PATCO train passengers won't have to deal with rush-hour construction delays on Mondays until after Memorial Day, the commuter rail agency said Monday.
After delays, breakdowns, and a nerve-racking train evacuation last month, PATCO had suspended weekday track construction on the Ben Franklin Bridge.
The revised construction schedule announced Monday will restrict bridge construction work to between 10 a.m. Fridays and 4:30 a.m. Mondays.
But at some point after Memorial Day, things will get much worse for commuters.
Then, one of the two tracks on the bridge will be closed every day, all day, for at least two months. That will mean daily waits of up to 30 minutes for a train and increased crowding on trains.
The dates of the 24/7 closure have not been determined.
PATCO's delays are to accommodate a $103 million track and signal upgrade project that is to last until early 2016.
"We hope the new construction schedule will serve as a welcome compromise between our duty to meet customer expectations and our equally pressing duty to replace aging tracks on the Ben Franklin Bridge," said John Hanson, acting chief executive of the Delaware River Port Authority, which owns and operates PATCO.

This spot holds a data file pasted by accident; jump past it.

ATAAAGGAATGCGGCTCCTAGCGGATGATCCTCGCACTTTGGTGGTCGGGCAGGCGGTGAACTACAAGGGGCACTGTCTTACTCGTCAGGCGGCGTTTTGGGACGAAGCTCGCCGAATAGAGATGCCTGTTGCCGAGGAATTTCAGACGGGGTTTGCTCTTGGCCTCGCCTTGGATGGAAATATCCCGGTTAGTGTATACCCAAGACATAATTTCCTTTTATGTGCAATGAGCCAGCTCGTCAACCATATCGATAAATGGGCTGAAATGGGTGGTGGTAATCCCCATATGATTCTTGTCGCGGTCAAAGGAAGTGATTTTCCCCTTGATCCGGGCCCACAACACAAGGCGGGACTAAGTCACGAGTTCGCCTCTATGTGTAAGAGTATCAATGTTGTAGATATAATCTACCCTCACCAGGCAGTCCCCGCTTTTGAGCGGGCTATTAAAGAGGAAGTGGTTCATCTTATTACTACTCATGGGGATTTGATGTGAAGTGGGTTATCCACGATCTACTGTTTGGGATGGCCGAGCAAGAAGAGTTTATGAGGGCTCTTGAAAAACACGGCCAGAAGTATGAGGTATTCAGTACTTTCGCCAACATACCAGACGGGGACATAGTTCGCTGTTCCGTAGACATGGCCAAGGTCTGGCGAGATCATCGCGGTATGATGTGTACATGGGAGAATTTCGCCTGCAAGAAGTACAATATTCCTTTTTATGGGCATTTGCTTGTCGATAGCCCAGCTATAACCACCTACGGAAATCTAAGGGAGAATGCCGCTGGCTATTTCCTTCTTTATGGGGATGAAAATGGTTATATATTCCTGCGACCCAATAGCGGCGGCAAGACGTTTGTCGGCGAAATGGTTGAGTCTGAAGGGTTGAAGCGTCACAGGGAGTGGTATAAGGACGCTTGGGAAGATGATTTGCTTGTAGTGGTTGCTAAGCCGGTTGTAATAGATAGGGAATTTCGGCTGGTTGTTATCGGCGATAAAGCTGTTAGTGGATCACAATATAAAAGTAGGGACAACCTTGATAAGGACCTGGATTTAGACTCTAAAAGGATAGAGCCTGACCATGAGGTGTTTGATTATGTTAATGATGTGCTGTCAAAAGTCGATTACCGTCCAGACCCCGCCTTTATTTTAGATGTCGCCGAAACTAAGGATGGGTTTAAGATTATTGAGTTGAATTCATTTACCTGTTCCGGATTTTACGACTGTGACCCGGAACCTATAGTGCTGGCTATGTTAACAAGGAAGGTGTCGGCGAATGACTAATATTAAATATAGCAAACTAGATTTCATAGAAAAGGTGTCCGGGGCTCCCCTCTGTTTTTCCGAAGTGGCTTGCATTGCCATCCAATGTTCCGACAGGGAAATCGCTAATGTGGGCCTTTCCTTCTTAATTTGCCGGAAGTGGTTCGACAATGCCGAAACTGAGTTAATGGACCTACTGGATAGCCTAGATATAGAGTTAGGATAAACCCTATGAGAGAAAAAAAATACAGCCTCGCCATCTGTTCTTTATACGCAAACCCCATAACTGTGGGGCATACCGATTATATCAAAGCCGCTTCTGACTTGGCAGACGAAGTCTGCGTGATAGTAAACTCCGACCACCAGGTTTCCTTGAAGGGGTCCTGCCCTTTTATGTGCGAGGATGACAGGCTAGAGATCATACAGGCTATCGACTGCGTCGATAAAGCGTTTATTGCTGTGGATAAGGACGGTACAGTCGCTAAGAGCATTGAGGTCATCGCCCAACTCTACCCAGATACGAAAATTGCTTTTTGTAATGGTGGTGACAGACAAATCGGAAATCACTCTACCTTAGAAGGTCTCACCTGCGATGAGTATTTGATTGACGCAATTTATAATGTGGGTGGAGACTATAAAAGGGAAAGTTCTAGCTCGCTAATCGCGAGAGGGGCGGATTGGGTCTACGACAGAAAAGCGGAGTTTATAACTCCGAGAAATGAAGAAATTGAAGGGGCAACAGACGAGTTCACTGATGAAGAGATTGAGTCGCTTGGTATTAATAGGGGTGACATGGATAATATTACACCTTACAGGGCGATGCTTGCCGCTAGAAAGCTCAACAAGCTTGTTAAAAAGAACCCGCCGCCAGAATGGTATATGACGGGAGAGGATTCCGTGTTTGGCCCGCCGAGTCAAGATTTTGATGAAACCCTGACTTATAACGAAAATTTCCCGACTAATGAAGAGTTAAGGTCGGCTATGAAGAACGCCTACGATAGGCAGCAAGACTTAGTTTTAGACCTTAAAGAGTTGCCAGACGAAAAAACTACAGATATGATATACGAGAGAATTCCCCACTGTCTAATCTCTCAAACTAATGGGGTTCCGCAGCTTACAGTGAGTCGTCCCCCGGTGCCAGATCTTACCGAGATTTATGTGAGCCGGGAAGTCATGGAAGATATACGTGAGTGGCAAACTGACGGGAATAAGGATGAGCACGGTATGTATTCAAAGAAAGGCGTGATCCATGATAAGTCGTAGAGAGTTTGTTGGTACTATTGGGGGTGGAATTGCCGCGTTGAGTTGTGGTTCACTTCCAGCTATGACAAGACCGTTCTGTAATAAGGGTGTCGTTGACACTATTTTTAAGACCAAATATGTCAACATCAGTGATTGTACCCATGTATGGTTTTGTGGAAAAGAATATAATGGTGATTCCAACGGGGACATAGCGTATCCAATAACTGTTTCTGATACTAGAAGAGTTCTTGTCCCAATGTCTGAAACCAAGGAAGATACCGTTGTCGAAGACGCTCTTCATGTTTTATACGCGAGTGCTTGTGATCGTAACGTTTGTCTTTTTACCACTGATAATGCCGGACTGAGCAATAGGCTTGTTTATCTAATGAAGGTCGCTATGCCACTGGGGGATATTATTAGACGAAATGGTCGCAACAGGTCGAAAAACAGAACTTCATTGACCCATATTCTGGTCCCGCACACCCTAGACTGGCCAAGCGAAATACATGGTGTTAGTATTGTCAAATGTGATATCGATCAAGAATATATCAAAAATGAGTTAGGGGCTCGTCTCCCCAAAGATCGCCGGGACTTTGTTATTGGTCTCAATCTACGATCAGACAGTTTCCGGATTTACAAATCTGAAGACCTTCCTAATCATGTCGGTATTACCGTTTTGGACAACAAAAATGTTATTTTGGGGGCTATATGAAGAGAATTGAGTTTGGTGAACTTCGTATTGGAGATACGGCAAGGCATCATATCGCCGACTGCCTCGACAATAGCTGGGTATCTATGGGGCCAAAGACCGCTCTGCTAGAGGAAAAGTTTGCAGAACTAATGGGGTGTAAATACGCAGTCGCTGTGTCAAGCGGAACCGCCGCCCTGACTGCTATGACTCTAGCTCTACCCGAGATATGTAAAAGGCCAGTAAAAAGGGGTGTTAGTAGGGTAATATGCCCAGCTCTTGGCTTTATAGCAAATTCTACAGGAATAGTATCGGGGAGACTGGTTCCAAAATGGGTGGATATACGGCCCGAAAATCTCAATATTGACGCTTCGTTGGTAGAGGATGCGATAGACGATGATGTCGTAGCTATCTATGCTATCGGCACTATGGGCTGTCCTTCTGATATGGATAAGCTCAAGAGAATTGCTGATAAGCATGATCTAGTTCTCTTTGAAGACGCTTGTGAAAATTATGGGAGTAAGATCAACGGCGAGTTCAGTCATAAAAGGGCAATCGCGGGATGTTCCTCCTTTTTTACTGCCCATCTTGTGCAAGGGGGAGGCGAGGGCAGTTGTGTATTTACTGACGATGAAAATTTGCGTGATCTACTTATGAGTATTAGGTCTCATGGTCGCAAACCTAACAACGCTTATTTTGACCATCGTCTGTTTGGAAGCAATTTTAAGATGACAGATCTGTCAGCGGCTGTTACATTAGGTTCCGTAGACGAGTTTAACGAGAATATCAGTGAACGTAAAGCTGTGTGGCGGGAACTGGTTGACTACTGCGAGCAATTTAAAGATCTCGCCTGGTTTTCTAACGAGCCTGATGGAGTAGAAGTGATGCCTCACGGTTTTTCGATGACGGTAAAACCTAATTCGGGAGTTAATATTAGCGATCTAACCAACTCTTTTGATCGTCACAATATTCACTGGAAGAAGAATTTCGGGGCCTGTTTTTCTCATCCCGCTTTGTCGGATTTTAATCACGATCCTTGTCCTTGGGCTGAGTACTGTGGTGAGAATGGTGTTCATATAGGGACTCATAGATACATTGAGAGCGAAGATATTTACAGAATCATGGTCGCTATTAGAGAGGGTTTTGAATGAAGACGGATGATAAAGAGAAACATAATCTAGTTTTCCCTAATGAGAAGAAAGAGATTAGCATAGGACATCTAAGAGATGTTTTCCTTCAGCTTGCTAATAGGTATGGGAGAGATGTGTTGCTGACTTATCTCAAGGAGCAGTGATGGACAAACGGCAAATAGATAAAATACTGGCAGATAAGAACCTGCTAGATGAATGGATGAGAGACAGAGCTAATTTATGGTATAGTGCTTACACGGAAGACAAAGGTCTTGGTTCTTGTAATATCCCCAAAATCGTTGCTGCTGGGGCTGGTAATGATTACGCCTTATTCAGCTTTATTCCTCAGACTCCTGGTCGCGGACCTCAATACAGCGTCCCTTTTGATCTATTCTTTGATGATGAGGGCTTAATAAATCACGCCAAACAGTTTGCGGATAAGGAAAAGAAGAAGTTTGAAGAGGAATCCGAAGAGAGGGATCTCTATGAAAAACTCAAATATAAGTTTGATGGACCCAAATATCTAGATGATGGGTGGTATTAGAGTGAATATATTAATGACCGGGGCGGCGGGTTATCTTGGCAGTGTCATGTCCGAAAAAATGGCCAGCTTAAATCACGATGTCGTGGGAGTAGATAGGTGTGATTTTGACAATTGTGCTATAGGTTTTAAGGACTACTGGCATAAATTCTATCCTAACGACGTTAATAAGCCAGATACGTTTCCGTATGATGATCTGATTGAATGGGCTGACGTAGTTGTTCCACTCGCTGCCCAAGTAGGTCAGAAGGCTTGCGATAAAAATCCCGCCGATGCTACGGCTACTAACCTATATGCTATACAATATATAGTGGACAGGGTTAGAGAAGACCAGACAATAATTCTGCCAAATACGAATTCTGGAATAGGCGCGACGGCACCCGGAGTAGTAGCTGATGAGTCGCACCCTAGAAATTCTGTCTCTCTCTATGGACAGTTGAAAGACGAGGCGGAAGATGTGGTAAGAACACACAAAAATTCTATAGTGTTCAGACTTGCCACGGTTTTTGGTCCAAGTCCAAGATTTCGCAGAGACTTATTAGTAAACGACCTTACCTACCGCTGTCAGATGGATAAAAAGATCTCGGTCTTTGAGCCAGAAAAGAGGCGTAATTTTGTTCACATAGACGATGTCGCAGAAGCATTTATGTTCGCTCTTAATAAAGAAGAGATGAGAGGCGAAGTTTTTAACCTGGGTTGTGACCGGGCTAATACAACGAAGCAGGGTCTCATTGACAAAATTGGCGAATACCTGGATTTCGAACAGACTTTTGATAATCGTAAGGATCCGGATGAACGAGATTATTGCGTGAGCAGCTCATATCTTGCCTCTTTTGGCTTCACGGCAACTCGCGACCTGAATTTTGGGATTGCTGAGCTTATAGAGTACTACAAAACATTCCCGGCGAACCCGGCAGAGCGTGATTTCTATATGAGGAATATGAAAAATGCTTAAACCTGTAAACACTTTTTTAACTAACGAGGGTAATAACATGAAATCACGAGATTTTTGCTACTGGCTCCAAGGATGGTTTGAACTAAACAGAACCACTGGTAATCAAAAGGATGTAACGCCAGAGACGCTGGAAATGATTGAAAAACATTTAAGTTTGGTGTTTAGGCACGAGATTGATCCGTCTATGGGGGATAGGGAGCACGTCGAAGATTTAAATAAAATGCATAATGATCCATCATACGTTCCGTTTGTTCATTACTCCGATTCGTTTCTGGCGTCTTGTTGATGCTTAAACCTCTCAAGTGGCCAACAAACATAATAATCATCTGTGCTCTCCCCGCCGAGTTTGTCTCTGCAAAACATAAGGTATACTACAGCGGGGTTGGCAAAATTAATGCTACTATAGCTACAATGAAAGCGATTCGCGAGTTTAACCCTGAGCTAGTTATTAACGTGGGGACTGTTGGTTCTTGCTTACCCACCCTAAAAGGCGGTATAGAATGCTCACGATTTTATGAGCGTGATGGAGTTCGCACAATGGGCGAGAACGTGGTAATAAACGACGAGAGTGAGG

On Jan. 18, PATCO began closing one track from 11 a.m. Fridays until 3:30 a.m. Tuesdays.
That meant rush-hour headaches for passengers on Friday evenings and Monday mornings and evenings, and when trains broke down on the lone operating track, as happened Feb. 10 during both the morning and evening rush hours, the headaches became nightmares.
Service had to be halted twice on Feb. 10, and in the evening breakdown, hundreds of commuters had to be evacuated from a smoking train through a dark tunnel to a long-closed underground station in Old City.
After that, PATCO temporarily halted the weekday track closures.
"Now, we're looking at only one affected rush hour and, as spring approaches, fewer weather-related delays," Hanson said Monday.
PATCO issued new construction schedules Monday, which are available on the agency's website, www.ridepatco.org, and at train stations.